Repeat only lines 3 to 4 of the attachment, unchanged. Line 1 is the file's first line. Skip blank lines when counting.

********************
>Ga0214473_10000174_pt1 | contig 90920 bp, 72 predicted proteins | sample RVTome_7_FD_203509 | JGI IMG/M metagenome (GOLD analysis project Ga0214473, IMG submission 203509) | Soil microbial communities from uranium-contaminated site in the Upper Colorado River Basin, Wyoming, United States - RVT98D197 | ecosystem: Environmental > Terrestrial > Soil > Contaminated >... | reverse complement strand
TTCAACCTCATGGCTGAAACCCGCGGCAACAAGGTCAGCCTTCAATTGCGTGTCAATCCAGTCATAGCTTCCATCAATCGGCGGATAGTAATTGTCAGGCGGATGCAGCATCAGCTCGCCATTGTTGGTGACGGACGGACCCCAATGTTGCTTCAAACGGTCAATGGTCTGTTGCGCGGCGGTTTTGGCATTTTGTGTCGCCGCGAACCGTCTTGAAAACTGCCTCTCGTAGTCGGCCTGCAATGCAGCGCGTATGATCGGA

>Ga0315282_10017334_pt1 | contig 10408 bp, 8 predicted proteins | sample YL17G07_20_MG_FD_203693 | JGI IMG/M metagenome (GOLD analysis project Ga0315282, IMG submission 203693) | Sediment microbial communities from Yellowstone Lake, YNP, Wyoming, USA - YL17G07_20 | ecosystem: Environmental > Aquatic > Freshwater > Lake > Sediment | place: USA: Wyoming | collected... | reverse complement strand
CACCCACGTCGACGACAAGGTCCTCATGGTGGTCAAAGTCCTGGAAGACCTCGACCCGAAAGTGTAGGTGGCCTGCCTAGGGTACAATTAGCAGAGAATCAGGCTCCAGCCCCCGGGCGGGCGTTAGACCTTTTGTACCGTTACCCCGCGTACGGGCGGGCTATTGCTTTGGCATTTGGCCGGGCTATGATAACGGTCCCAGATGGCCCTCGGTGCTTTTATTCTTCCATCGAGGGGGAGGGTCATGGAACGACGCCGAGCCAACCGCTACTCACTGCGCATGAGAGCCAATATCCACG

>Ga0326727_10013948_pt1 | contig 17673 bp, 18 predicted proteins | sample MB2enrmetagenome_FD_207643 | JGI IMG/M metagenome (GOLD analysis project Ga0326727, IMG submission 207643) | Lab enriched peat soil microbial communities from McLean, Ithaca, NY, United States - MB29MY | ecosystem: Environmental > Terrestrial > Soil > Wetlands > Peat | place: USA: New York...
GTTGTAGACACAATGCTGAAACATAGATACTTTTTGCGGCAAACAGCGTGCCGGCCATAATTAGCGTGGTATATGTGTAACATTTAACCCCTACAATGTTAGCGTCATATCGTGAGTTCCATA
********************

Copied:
>Ga0315282_10017334_pt1 | contig 10408 bp, 8 predicted proteins | sample YL17G07_20_MG_FD_203693 | JGI IMG/M metagenome (GOLD analysis project Ga0315282, IMG submission 203693) | Sediment microbial communities from Yellowstone Lake, YNP, Wyoming, USA - YL17G07_20 | ecosystem: Environmental > Aquatic > Freshwater > Lake > Sediment | place: USA: Wyoming | collected... | reverse complement strand
CACCCACGTCGACGACAAGGTCCTCATGGTGGTCAAAGTCCTGGAAGACCTCGACCCGAAAGTGTAGGTGGCCTGCCTAGGGTACAATTAGCAGAGAATCAGGCTCCAGCCCCCGGGCGGGCGTTAGACCTTTTGTACCGTTACCCCGCGTACGGGCGGGCTATTGCTTTGGCATTTGGCCGGGCTATGATAACGGTCCCAGATGGCCCTCGGTGCTTTTATTCTTCCATCGAGGGGGAGGGTCATGGAACGACGCCGAGCCAACCGCTACTCACTGCGCATGAGAGCCAATATCCACG